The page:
Prize Interview

* photographed by Brandon Eversole

Diva-rific tall drink of water and classically trained singer/songwriter Sophia Santulli is the founder of Prize, a new electro-rock band with an operatic flair.  Years of vocal study enable Santulli to slip easily between soaring coloratura and powerful, full bore, rock and roll.  With a backing band of classically trained musicians, including Justin Riberio on guitar and Liujing Liu on keys, Prize’s emotional urgency makes for a thrilling live show, including their recent gig at the Red Devil Lounge in San Francisco.
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Unknown Mortal Orchestra – Unknown Mortal Orchestra EP review

New Zealand and Portland are unlikely bedfellows. Ruban Neilson moved to Oregon with his band the Mint Chicks (a longtime representative of NZ’s music scene; I first heard them long ago on the John Peel show). Started as a side project for Neilson to explore “a new musical dimension”, the group has gained momentum, and this wave is taking them around the world.

I’ve extolled the virtues of the humble EP in a previous post, and Unknown Mortal Orchestra’s newest is no exception. “How Can U Luv Me” is a standalone great; expect it to heavily feature in remixes. “Nerve Damage” treads the line between rock and electronica, and does it so well you struggle to put it into a group. “Thought Ballune” is cool, sunny, simple. Their flagship single, the one that started Unknown Mortal Orchestra’s rise, is “Ffunny Ffrends”, and it’s the closer on the self-titled EP. Sweet and evocative of the Go! Team, you can really see why they’ve done so well in only one year since their inception.

Currently on tour, touting their debut album, you can check out their website to see if they’re playing near you. West Coast, they’ll be playing the Biltmore Cabaret on July 23rd, one of my favourite venues to catch an act in Vancouver.

WU LYF – Go Tell Fire To The Mountain album review

Ach. What to say about Wu-Lyf that hasn’t been said. Well a lot apparently since they are a rather reclusive foursome from England. Perhaps they are so into making excellent, soul-searing music that they don’t really recognize the outside world…wait, that’s not it.

One listen-through to this release and I’m thinking its more of a gimmick to turn attention away from what they are trying to pass off as worldly, mysterious, Important music. Their newly-released album “Go Tell Fire OnThe Mountain” contains no fire at all and nothing to actually go tell anyone. I understand artists not wanting to give into commercialism, or to be free to express their own vision, but as I understand those concepts, there has to be some actual ability to demonstrate a talent that the masses, however large or small they may be, want.

LYF starts the album. Hm. Life? Is that what it’s supposed to be about? I was so distracted by the discordance of the arrangement after a very hopeful organ intro, that I almost welcomed Ellery Roberts’ vocals. Almost. I kept waiting for the whole thing to gel and get going, but…no. Okay. So maybe this wasn’t the best way to introduce their first album, but there would be better cuts, yes?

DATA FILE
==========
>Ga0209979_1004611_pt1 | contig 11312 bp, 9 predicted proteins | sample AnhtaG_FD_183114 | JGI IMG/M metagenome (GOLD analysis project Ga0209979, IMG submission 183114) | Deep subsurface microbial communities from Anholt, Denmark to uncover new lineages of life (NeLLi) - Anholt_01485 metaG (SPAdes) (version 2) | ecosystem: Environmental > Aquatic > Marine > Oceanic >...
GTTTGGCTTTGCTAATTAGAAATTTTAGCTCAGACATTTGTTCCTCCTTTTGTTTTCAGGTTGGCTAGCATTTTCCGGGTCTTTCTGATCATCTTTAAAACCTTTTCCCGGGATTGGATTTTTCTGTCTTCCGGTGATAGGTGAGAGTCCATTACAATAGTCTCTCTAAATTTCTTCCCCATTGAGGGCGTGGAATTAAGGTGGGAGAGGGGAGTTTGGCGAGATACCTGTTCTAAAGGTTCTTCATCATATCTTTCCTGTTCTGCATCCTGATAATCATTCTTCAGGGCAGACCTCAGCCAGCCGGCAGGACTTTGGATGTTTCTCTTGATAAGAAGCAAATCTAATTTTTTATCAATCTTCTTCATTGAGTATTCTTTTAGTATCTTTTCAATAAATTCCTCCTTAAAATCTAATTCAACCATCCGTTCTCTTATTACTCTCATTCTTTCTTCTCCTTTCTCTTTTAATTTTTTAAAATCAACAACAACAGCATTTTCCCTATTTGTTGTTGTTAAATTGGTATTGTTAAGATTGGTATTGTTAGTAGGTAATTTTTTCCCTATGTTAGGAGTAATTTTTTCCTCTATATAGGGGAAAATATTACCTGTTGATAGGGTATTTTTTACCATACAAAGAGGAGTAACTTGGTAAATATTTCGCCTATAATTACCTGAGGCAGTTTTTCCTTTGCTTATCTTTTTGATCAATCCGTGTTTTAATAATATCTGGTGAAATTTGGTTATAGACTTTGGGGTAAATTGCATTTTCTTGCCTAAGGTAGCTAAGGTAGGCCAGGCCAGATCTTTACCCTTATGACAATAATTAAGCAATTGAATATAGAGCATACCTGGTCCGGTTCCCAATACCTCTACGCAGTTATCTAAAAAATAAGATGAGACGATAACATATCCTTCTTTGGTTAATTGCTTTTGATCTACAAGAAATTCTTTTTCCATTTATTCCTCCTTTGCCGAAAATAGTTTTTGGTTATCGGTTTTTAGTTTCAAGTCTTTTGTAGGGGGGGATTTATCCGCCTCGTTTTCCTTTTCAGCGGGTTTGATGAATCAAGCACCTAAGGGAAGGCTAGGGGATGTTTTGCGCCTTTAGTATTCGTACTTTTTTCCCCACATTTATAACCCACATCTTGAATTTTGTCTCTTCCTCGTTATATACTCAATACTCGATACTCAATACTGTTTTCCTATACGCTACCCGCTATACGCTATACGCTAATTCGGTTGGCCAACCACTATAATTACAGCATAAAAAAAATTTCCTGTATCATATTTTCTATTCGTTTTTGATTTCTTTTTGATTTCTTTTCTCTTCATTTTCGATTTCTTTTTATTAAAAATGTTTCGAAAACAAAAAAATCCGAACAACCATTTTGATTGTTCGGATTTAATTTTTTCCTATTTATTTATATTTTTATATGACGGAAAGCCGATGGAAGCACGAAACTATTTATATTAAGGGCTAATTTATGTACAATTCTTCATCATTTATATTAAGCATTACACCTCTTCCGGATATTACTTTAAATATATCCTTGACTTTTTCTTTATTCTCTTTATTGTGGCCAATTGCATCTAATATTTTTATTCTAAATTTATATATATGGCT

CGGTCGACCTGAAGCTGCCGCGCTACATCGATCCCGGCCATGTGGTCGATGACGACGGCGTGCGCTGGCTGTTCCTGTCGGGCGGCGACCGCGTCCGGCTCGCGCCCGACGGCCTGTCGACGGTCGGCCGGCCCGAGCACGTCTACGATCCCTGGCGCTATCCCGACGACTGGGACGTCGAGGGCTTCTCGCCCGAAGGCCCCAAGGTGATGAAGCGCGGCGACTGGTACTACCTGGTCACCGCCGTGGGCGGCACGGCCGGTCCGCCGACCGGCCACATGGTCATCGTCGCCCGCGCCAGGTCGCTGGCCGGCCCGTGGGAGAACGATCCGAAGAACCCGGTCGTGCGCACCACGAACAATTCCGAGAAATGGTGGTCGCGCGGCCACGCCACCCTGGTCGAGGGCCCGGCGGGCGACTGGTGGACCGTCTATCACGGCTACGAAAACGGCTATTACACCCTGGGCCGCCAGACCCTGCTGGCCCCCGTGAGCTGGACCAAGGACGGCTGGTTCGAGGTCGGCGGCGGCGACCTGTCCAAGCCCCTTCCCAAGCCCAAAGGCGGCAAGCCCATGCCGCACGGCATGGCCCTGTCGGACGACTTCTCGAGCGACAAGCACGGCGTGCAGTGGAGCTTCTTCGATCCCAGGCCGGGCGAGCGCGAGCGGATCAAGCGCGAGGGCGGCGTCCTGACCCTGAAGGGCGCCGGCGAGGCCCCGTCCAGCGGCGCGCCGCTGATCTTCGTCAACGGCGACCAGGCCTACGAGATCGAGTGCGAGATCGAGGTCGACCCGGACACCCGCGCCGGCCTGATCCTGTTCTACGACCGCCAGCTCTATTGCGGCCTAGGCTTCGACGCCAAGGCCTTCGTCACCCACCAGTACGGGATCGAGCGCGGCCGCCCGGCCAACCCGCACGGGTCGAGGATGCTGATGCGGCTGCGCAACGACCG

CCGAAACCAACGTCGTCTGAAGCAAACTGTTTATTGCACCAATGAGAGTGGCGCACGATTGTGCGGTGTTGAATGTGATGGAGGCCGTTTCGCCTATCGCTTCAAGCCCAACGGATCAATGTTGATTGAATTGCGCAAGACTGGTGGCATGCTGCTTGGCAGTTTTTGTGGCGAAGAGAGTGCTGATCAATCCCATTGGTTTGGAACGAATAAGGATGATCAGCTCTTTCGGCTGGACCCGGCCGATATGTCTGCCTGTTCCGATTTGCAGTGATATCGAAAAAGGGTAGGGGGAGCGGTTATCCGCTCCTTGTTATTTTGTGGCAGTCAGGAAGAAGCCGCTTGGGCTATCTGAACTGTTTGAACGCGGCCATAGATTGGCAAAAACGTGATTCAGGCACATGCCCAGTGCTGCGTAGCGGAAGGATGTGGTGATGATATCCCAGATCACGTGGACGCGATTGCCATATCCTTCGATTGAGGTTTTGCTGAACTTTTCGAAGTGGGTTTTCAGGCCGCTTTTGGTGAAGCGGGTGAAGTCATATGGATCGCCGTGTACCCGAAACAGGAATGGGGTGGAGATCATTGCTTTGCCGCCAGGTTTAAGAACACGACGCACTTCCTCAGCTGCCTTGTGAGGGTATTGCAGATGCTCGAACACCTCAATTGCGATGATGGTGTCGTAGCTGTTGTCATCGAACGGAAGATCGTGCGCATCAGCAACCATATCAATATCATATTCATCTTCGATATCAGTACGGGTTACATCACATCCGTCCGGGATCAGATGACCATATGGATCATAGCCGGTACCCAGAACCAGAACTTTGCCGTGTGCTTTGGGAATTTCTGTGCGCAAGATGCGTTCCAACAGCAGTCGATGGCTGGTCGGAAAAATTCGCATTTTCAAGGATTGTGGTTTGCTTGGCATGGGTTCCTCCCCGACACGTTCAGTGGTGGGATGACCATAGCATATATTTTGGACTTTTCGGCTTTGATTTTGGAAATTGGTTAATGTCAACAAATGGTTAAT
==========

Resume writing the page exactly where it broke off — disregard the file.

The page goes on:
Cave Song and Such A Sad Puppy Dog wander around, seeking a melody, some meaningful interludes, a decent percussion track, anything. Instead, these songs and most of the remaining tracks are a free-for-all of sounds, and not everyone seems to be on the same page or even playing the same song. As Roberts’ is the only vocalist I can discern, I’m going to recommend that he either rehab his voice (it is neither pleasingly gravelly or smoky dark…if that is what he is going for) or perhaps let someone else stand in for a song or two. It’s just not listenable.

Ethereal background moanings introduce Crowns For Me & Your Friends a la Doves, but the reverb on the too-earnest vocals and huge mish-mosh of sound is annoying and makes the lyrics hard to understand. I mean, good lyrics in a so-so musical background can get you through a lot, but a listener doesn’t even get to make that judgment here.

The last track Heavy Pop, opens with a couple repeated chords on a piano and finally Roberts brings in more earnest vocals. The song doesn’t seem that different than the openers, certainly not in a positive way and I was glad when it was over.

If I had to pick one song that I didn’t like less than the rest, it would be Concrete Gold, with the caveat that it, too, devolves into a gooey mess at the end.

Other reviews of this band churn about the fact that they are ascetic and, perhaps politely, that their biggest selling point is that they have the ability to maintain mystique. Easy to do when they don’t have the musical talent to generate buzz – or sales.

Oh, I forgot…they are artistes and don’t want to be mainstream. We are safe.

I can be bored with a group and still find something to listen to. I can even say that something isn’t my cup of tea, recognizing talent in spite of my taste. I’m afraid WU-LYF falls into the distinct category of “Do Not Want.”

Handsome Furs – Sound Kapital album review

Would I be sparking much controversy if I said that electronica is today what grunge was in the early to mid-nineties? Am I losing readers with that statement? It seems pretty obvious it arrived on the indie scene with LCD Soundsystem’s debut a few years ago and was made globally popular by MGMT’s Oracular Spectacular. Ever since the words “Control yourself, take only what you need” were memorized by every person between 16-35 years old, DJs, duos, and solo artists have scored time in the spotlight due to the fact that beat machines and synthesizers are considered really cool again.